There was a time when I didn’t know Gordon Bishop, but that time’s not worth talking about.
I met Gordon in his shop, Tropics, sometime in the early eighties. I’d been walking through Soho and noticed a store I hadn’t seen before. Inside was a jumble of Javanese antiques—carved doors; four-poster beds; objects that seemed decorative, ceremonial, and incomprehensible—along with fabrics and wall hangings and kites and sculptures. It looked like Santa’s workshop, if Santa had a penchant for priapic statues of half-dressed men with enormous erections and wicked smiles.
No one seemed to be working there, but I heard flute and gamelan music coming from the back room. There was a curtain separating me from the music, along with the sort of velvet rope commonly seen in discos, and a hand-painted sign fixed to the rope: DO NOT ENTER. Read More
I was at Moe’s Books in Berkeley looking for material on seventeenth-century shape poems with my not-yet-two-year-old daughter when a wizened man with mutton chops spotted me reshelving the books she was piling in the corner.
“What are you looking for?” he asked.
I quickly learned that he’d spent his entire scholarly life immersed in the study of shape poems. Moe’s must be rich with encounters like this; it’s a four-story bookstore just three blocks from the University of California, Berkeley campus.
He told me about a contemporaneous vogue for something called emblem books. Perhaps the best known emblem book is Hans Holbein the Younger’s beautifully decorated The Dance of Death, in which woodcuts of various scenes and settings depict a skeleton reminding us of time’s wicked work on our health and aspirations. Beneath each woodcut is an epigram in verse. The best-known English practitioners of emblem books, Francis Quarles and George Wither, are hardly known at all, possibly because it’s hard to anthologize poems that are incomplete without an accompanying picture. Read More
Toward the end of !Women Art Revolution, the performance artist Janine Antoni, who was born in 1964, recalls a moment when her professor, Mira Schor, asks if she’s heard of the work of Ana Mendieta, Hannah Wilke, and Carolee Schneeman. Antoni hadn’t, and she went to the library to learn more. She found nothing, so Schor brought Antoni clippings and catalogues she had saved at home. The moment was profound. “I looked at this work,” Antoni said, “And I thought, ‘I’m making the work of the seventies.’”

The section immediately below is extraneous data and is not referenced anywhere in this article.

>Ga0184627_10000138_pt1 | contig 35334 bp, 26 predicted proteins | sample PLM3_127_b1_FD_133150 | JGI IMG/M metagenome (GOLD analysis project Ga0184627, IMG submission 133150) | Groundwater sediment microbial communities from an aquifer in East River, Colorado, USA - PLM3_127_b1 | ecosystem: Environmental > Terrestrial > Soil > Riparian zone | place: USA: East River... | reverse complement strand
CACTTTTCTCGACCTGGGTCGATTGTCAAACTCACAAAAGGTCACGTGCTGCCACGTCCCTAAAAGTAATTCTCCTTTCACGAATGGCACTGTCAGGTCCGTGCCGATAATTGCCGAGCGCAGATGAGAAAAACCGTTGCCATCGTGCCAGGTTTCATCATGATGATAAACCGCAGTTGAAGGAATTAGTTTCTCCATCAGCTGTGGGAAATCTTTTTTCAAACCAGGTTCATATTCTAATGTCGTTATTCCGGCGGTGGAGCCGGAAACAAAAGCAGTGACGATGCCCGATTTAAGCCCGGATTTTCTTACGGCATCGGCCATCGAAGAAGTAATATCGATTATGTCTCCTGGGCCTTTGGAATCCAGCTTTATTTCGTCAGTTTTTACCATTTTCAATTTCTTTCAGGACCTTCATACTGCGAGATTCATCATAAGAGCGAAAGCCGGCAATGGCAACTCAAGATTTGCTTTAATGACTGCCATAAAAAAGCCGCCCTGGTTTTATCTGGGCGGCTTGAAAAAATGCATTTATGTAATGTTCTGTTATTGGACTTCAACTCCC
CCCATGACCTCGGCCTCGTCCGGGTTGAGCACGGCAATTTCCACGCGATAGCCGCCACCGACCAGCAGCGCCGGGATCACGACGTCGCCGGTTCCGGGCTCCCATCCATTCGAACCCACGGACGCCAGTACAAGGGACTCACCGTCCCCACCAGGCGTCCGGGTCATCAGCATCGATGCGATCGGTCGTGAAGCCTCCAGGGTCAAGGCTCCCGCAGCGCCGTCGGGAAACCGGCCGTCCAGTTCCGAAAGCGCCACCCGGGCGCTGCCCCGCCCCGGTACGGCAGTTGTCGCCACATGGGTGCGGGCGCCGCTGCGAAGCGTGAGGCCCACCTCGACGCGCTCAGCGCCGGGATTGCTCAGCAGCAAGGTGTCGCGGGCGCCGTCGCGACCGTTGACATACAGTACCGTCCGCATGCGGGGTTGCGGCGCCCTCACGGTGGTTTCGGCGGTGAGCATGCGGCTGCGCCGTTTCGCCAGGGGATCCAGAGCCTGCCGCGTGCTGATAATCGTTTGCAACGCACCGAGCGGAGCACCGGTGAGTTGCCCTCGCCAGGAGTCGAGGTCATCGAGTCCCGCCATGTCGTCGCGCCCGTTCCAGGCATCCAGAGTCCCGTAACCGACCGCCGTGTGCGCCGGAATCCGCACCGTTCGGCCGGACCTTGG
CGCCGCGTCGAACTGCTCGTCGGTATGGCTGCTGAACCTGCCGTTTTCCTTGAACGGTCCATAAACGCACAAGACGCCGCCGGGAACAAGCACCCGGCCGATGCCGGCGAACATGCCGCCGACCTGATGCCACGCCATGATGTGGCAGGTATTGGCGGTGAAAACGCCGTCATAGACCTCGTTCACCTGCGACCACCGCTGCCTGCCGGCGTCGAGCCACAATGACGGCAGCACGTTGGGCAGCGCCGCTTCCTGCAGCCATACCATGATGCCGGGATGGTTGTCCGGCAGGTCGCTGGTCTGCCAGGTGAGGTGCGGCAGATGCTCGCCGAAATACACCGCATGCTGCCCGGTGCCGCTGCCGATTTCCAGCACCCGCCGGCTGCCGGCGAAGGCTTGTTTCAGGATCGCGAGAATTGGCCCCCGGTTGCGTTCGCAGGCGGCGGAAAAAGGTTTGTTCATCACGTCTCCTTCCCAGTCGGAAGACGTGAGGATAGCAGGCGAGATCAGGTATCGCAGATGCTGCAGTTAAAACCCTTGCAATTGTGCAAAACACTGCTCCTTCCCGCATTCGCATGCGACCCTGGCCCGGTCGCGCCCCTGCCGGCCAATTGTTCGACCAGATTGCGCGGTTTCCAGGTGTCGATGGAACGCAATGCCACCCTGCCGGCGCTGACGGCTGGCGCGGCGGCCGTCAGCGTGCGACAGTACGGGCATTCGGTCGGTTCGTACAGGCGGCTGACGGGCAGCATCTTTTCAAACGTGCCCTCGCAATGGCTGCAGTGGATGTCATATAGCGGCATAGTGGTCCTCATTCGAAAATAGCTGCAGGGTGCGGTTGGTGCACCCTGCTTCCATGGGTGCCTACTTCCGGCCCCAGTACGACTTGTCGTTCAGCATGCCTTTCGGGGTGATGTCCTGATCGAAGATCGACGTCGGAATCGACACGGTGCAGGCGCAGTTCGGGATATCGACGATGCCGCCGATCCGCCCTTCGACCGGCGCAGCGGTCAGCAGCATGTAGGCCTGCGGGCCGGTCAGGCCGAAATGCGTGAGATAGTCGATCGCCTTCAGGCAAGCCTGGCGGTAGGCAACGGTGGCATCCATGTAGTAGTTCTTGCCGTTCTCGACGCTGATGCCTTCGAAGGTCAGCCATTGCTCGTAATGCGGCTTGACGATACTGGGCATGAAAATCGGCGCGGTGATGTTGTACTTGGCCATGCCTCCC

!Woman Art Revolution, which plays for just this week at IFC, is a documentary by Lynn Hershman Leeson. The film weaves together decades of interviews with female artists, which Hershman Leeson began recording in 1966 in her Berkeley living room, and she continued recording through the next four decades.
There are over four hundred hours of tape, and it took Hershman Leeson three and a half months to watch it all—once. It is incredible. Nancy Spero, who died in 2009, shares a humiliating appointment with Leo Castelli: “Ivan Karp saw me. I was wearing high heel boots at the time. I was really kind of tall. Ivan is small. … He had me put [my tablet] on the floor so every time I turned the page, it felt I was genuflecting to him. And then he said, ‘What’d you bring these to me for?’” Here’s the late art historian Arlene Raven: “I stopped doing the dishes, making the three meals a day, the laundry, and the house cleaning and so on. The process of personal liberation for me resulted in the break up of my marriage.” The Guerrilla Girls appear: “Do women have to be naked to get into the Met. Museum?” Marcia Tucker, the founding director of the New Museum, talks about how she was hired as the first female curator at the Whitney, but at $2,000 less than her colleague James Monte: “So I went into see my director and I said, ‘Listen this is what’s happening and you’ve got to change it.’ And he said, ‘Oh well, the budget, the budget, the budget.’ And I said, ‘The New York Times, The New York Post, The Daily News.’ So it got changed!”